Turnout lackluster for both parties

Turnout in today's primary is poor among both Republicans and Democrats.
As of noon, 10.2 percent of the city's registered Democrats had voted while 10 percent of GOP voters had turned out.
Those are the latest figures from the registrar's office.
PS: If anyone has photographs from the polls, send 'em to me and I'll post some. Use to send the pictures as attachments. Thanks in advance.
Copyright 2010. All rights reserved. Contact Steve Collins at

GOP congressional hopeful Mark Zydanowicz at Edgewood School today

Copyright 2010. All rights reserved. Contact Steve Collins at

Voter turnout is "very light" in Bristol

For all the money that’s poured into today’s primary campaign, voters appear largely uninterested.

As of noon today, only 9.9 percent of the eligible voters in the Republican and Democratic primaries had turned out to cast their ballots.
“It’s very light,” said Bob Badal, the city’s Democratic registrar.
At this pace, it’s unlikely that voter turnout will reach even 25 percent by the time the polls close at 8 p.m.
At the same time in last year’s mayoral election, where just 26 percent of the city’s 34,000 voters bothered to help pick the city leaders, 12 percent had voted as of noon.
In the hotly contested Democratic mayoral primary in 2007, nearly 10 percent of Democrats had voted by 10 a.m. – a much faster pace than today’s primary turnout.
Even so, only 28 percent of Democrats wound up voting in that primary, when Art Ward defeated Ellen Zoppo to claim his party’s line on the general election ballot.
At noon on Election Day in 2007, 14.9 percent of the city's registered voters had shown up to cast a ballot.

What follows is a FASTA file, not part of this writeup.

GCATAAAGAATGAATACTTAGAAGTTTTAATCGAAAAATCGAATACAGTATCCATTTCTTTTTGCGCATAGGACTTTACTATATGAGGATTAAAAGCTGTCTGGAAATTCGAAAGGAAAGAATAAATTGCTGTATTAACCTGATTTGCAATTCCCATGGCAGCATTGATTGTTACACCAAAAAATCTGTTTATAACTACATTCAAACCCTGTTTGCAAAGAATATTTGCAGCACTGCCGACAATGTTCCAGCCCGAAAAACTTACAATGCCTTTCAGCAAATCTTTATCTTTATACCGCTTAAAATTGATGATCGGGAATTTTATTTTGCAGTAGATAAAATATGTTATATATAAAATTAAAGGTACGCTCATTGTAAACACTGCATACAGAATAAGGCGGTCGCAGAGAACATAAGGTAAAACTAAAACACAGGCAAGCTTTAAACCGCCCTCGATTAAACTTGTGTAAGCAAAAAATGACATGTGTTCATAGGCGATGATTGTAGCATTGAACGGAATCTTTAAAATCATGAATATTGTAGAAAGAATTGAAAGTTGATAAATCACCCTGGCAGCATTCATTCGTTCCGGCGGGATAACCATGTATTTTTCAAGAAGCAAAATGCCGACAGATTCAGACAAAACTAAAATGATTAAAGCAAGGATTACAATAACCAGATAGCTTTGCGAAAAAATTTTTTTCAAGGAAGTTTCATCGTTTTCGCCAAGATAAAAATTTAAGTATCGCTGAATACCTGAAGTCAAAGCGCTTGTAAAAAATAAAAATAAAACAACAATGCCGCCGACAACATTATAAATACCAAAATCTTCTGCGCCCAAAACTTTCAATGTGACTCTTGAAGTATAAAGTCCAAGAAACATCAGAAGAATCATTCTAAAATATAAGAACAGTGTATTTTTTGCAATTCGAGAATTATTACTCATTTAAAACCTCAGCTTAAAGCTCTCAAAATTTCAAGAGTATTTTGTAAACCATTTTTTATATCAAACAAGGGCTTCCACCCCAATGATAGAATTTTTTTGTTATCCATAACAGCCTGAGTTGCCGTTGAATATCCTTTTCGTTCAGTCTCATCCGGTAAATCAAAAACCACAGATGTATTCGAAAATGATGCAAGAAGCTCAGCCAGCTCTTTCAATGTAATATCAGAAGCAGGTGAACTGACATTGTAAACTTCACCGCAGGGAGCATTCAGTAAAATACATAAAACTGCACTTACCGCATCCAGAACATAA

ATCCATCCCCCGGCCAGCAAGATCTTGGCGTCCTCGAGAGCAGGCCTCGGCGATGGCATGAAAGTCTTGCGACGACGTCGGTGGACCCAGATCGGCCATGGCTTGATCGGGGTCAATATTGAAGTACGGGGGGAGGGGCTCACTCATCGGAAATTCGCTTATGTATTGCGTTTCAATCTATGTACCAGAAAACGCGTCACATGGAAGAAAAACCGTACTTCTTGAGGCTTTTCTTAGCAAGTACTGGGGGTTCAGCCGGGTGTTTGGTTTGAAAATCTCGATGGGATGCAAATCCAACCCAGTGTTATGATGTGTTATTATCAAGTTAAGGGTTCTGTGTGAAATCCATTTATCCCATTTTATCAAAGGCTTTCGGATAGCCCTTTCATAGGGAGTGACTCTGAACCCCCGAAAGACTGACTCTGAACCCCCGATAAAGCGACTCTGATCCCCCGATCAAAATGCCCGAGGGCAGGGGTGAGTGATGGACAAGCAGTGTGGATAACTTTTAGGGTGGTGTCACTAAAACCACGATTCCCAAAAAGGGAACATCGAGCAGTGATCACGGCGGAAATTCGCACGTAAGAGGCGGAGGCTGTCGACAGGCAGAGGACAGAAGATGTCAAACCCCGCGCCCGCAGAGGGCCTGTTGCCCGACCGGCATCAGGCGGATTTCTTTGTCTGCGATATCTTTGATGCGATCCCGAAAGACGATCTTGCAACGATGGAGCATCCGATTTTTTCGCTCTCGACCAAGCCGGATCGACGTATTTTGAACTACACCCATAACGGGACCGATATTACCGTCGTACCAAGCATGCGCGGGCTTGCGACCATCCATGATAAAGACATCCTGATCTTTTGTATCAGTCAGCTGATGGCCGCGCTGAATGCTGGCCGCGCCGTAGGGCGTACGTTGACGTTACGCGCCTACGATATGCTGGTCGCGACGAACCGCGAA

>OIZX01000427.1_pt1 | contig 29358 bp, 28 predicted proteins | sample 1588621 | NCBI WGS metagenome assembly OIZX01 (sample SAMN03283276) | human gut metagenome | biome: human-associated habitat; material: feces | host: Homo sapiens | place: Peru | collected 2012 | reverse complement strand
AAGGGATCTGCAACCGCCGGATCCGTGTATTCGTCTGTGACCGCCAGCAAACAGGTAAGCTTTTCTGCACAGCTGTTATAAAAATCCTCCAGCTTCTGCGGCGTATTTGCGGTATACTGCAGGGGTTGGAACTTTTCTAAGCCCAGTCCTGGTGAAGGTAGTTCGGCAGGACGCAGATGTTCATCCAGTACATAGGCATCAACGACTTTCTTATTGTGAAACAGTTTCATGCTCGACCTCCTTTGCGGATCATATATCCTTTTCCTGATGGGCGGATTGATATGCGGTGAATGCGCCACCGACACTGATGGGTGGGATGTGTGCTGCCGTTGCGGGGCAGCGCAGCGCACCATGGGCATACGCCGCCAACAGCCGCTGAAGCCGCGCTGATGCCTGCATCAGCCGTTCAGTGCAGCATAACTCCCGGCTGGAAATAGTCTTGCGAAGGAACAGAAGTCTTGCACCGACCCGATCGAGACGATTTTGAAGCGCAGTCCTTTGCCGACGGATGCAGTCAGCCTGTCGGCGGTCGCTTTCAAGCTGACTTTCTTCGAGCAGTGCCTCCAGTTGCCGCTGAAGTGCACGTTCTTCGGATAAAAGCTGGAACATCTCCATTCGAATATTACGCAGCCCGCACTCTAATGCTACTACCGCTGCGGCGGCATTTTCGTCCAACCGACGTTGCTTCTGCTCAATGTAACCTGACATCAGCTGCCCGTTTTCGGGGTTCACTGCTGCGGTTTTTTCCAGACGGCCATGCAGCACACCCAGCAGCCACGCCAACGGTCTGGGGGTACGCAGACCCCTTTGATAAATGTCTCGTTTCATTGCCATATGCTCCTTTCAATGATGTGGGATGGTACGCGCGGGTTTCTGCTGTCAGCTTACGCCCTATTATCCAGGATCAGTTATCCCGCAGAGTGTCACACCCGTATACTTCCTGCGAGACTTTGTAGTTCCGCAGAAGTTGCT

During the presidential race in 2008, 32 percent of registered voters in Bristol had trekked to the polls by noon.
At this point, the city registrar’s office can’t break down the turnout by party, but Badal said it appears that turnout is light for both Republicans and Democrats.

Copyright 2010. All rights reserved. Contact Steve Collins at

Spat over Carros appointment turns ugly

The possible appointment of Republican activist Alex Carros has created a firestorm that’s become the talk of the political establishment these days. The growing controversy may have even played a role in the vandalism this past weekend of the business run by Carros’ father and uncle, Bristol Instrument Gears. Carros said the place was “severely vandalized” Sunday night with 30 or so windows smashed, including the windshield of a company pickup truck. Carros, who hasn’t worked there in four years, called it “a vicious act of vandalism.”
Sources said today that police are investigating the vandalism and looking into whether it’s connected to the political spat.
The controversy can be seen rather clearly from a few emails that have been bouncing around city circles recently. Here they are:

June 28, 2010 email from city Councilor Kevin McCauley to city councilors:
Hello Colleagues,
I know I don¹t have to remind you of 'Concerned Conservative' who inappropriately attacked Terry Parker last Fall, as it was discussed when he last asked to be considered for appointment.
This is a much more serious appointment and I believe Alex Carros is not someone we should consider at this time.
I am critical of Alex for any of the land use boards, as my concerns for the lack of decorum he has shown time and again should preclude him from consideration.
I would consider Alex for some lesser board/commission if he learns how to restrain himself on the blog and in public. It may be tough for him.
Thank you for considering my position.
See you on Tuesday,
Kevin McCauley

July 21 letter from Alex Carros to Mayor Art Ward, city councilors and others:
Dear Mayor Ward:
It has come to my attention that recently my name was put up for appointment for two volunteer city official positions. One was the Historic District and the other was the Planning Commission. I’ve discovered both times my name was brought forward, it was blocked by Council-person Kevin McCauley.